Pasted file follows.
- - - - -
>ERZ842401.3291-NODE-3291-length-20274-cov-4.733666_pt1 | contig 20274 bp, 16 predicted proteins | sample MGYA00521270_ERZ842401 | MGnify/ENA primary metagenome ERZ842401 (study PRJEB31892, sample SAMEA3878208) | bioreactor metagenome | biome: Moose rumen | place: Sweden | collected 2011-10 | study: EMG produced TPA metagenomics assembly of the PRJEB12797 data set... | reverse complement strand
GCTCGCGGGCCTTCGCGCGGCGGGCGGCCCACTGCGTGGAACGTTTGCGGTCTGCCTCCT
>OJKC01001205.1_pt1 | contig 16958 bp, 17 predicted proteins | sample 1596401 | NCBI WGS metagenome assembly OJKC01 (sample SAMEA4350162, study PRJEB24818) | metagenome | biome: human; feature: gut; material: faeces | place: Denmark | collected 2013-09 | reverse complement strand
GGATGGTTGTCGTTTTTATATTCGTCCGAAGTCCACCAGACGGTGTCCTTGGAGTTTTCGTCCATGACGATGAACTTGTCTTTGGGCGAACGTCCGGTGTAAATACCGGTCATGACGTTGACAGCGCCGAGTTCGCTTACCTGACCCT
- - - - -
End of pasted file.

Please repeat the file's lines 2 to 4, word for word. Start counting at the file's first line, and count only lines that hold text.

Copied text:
GCTCGCGGGCCTTCGCGCGGCGGGCGGCCCACTGCGTGGAACGTTTGCGGTCTGCCTCCT
>OJKC01001205.1_pt1 | contig 16958 bp, 17 predicted proteins | sample 1596401 | NCBI WGS metagenome assembly OJKC01 (sample SAMEA4350162, study PRJEB24818) | metagenome | biome: human; feature: gut; material: faeces | place: Denmark | collected 2013-09 | reverse complement strand
GGATGGTTGTCGTTTTTATATTCGTCCGAAGTCCACCAGACGGTGTCCTTGGAGTTTTCGTCCATGACGATGAACTTGTCTTTGGGCGAACGTCCGGTGTAAATACCGGTCATGACGTTGACAGCGCCGAGTTCGCTTACCTGACCCT